Dramaturgy in art and sociology

Dramaturgy Dramaturgie anaterate Pixabay Kristina Kral
Symbolbild: Dramaturgie

 

Dramaturgy. Today dramaturgy has several different meanings. Originally it referred to the art of composition of dramas or the representation of the main elements of drama on the stage.

Dramaturgy in the field of Sociology

Dramaturgy in the field of sociology was first adepted by Erving Goffmann in his book “The Presentation of Self in Everyday Life” in 1959. Kenneth Burke who acknowledged Goffman as an influence, had given his thoughts on the so called “dramatism” in 1945. Goffmann saw theatre as a metaphor, while Burke believed life itself was in fact theatre.

Dramaturgy: Communication out of character

In the field of art performers may communicate out of character on purpose or by accident. Backstage communication out of character might include a certain treatment of the absent, for example a derogatory discussion of the absent audience. Frontstage communication out of character can include team collusion between team members during the peformance, which doesn’t endager the performance, or realigning actions between members of opposing teams. An example might be unofficial grumbling.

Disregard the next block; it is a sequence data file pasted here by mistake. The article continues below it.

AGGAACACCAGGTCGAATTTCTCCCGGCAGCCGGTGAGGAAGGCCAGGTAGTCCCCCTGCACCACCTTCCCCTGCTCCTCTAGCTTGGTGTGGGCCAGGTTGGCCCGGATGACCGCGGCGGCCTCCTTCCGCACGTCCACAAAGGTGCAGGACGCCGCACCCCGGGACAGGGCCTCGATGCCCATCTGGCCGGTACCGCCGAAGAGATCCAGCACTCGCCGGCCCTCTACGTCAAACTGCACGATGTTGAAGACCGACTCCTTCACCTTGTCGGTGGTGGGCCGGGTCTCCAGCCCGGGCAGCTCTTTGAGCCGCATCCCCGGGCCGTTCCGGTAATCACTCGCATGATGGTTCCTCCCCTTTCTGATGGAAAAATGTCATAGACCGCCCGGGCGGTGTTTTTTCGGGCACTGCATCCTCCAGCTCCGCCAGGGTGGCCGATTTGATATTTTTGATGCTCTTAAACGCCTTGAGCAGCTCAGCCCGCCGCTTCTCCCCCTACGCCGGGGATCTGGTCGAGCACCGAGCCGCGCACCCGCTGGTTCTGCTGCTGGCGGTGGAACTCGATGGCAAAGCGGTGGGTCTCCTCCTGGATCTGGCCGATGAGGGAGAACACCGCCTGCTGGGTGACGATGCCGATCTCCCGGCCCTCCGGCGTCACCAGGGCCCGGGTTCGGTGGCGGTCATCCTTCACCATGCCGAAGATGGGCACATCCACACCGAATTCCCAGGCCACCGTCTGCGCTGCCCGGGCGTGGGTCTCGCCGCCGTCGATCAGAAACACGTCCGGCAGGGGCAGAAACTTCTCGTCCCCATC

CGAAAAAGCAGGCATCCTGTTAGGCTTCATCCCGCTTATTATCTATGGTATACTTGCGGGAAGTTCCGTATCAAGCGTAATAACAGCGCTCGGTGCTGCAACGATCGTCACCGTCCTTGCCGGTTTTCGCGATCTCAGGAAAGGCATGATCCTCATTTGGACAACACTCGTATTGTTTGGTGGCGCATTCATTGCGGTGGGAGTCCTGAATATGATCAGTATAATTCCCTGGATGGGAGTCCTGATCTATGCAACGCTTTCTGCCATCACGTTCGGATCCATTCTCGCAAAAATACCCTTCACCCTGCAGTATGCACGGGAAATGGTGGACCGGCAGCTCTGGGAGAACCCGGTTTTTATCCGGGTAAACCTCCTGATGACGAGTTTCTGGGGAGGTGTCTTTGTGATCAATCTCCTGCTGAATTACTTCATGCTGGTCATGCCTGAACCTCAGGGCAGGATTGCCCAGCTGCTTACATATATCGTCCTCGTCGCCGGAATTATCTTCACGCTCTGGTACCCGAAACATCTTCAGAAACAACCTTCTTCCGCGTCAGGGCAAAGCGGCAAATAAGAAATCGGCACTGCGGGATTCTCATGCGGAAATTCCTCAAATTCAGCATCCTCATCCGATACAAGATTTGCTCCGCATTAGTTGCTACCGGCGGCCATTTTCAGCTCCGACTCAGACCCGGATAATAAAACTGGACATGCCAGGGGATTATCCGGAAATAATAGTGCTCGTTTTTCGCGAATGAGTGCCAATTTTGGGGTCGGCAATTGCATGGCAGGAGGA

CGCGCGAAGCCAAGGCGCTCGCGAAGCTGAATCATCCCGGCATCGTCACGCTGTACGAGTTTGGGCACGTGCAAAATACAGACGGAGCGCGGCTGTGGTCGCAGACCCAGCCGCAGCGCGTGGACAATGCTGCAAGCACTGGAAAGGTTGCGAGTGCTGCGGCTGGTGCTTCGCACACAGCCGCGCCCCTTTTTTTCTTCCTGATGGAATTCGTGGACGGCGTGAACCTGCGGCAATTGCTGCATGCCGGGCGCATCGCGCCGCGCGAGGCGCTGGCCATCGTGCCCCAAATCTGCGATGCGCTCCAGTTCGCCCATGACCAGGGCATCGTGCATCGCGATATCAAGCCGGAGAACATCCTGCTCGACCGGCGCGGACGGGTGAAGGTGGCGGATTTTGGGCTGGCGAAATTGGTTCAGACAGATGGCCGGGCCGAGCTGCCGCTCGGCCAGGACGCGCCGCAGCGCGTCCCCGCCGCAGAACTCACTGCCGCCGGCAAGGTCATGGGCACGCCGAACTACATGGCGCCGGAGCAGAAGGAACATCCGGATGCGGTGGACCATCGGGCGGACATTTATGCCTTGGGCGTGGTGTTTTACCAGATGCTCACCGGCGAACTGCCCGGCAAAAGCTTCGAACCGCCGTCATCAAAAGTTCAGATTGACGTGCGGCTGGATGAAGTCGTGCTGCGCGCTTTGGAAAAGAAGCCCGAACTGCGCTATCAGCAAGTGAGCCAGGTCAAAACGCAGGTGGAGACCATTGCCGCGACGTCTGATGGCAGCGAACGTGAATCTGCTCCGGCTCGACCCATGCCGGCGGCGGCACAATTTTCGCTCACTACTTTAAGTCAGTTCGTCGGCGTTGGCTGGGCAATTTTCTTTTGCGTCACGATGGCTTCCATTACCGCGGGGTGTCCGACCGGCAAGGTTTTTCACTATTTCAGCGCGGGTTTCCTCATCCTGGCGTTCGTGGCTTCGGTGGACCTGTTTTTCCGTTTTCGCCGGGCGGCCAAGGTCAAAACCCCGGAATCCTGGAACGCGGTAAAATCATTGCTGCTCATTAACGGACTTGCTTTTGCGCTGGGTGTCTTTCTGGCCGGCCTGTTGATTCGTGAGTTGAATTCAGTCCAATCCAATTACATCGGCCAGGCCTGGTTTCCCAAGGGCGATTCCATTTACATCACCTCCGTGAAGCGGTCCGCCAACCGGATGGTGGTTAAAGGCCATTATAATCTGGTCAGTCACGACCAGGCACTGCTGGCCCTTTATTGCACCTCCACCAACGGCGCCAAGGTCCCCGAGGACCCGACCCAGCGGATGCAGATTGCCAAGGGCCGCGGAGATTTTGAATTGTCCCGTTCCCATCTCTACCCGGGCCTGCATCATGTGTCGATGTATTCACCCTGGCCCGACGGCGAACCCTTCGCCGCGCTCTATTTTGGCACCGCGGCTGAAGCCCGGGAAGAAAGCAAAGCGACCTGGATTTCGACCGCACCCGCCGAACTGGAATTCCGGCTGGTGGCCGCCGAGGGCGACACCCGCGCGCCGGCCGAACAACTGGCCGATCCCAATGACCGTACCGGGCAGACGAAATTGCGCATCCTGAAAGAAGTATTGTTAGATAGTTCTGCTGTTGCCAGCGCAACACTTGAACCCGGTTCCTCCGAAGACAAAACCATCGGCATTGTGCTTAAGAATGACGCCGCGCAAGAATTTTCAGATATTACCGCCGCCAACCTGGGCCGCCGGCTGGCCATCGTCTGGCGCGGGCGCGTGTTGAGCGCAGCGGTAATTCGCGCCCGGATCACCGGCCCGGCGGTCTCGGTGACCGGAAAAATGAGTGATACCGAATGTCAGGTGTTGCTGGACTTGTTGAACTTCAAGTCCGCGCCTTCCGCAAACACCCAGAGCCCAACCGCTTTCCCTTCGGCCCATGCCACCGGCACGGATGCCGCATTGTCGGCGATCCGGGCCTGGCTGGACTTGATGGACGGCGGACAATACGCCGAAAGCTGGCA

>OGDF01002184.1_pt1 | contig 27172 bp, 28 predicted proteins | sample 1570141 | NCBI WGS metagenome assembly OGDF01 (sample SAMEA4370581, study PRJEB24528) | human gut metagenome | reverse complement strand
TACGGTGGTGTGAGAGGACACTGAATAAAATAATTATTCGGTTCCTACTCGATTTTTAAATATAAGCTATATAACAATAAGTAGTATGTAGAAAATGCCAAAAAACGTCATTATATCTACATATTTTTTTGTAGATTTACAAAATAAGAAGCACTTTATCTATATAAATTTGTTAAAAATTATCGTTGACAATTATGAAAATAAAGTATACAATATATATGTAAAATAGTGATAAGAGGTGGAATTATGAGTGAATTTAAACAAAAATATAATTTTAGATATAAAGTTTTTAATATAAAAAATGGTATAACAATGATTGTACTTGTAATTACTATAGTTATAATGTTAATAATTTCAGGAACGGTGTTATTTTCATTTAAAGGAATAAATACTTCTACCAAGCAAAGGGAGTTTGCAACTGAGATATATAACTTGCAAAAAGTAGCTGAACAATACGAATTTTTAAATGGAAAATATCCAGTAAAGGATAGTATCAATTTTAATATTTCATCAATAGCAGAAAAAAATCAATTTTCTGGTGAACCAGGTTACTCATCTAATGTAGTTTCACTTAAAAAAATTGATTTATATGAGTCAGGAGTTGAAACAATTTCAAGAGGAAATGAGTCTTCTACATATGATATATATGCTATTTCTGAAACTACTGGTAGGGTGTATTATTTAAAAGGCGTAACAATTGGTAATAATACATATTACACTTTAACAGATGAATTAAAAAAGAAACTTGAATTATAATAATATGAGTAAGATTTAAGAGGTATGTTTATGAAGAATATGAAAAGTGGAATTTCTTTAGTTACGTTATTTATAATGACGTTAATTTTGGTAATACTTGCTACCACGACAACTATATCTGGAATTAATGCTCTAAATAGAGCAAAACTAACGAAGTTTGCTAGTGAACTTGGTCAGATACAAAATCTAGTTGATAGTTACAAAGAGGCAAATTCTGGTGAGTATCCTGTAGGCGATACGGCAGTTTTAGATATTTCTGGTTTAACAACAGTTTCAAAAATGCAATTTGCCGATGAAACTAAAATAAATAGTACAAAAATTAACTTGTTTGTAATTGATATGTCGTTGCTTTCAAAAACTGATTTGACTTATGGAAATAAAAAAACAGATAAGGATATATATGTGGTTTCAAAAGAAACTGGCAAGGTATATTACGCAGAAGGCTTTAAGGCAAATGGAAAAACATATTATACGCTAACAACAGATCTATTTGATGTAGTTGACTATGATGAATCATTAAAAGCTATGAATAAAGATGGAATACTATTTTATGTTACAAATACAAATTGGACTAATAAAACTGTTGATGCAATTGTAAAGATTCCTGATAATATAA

Drama “management”

Impression management means to work on maintaining the desired impression. “It is composed of defensive and protective techniques. Defensive techniques are employed before an interaction starts”. They include dramaturgical loyality, which means to work to stay loyal to the team and performance itself, dramaturgical discipline, which means to dedicate oneself to the performance without losing oneself in it, and dramaturgical circumspection, which means minimizing risks by prepairing for expected problems. Important is to avoid situations where a mistake can occur, to chose the right audience, length and venue of performance.

The Paradigm

Most successful dramas contain three parts or acts, the so called paradigm: In the first act, also called exposition, something happenes that interrupts the everyday life of the protagonist. The second act, the so called confrontation, is the action itself. The third act, the so called denouement, at the end of the drama resolves the action: A loving pair comes together or a fight is being ended.

 

Sources: Wikipedia [Art] | Wikipedia [Sociology] | JomiJobal on Youtube | 1st May 2017

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